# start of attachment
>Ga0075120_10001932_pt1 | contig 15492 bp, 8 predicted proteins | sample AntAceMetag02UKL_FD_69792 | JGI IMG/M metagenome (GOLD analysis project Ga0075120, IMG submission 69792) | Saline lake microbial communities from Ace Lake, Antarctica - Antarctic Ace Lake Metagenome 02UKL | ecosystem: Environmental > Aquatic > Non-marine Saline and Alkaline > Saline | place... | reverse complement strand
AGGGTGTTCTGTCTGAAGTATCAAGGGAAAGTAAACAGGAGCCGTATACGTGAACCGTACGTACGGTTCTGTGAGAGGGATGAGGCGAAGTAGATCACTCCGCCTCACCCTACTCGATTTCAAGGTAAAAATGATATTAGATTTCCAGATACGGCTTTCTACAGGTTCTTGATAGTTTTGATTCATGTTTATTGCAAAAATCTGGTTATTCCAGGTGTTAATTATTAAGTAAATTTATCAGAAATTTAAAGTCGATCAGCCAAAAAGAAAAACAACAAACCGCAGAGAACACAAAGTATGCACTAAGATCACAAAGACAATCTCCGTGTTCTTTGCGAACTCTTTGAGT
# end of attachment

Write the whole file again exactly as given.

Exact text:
>Ga0075120_10001932_pt1 | contig 15492 bp, 8 predicted proteins | sample AntAceMetag02UKL_FD_69792 | JGI IMG/M metagenome (GOLD analysis project Ga0075120, IMG submission 69792) | Saline lake microbial communities from Ace Lake, Antarctica - Antarctic Ace Lake Metagenome 02UKL | ecosystem: Environmental > Aquatic > Non-marine Saline and Alkaline > Saline | place... | reverse complement strand
AGGGTGTTCTGTCTGAAGTATCAAGGGAAAGTAAACAGGAGCCGTATACGTGAACCGTACGTACGGTTCTGTGAGAGGGATGAGGCGAAGTAGATCACTCCGCCTCACCCTACTCGATTTCAAGGTAAAAATGATATTAGATTTCCAGATACGGCTTTCTACAGGTTCTTGATAGTTTTGATTCATGTTTATTGCAAAAATCTGGTTATTCCAGGTGTTAATTATTAAGTAAATTTATCAGAAATTTAAAGTCGATCAGCCAAAAAGAAAAACAACAAACCGCAGAGAACACAAAGTATGCACTAAGATCACAAAGACAATCTCCGTGTTCTTTGCGAACTCTTTGAGT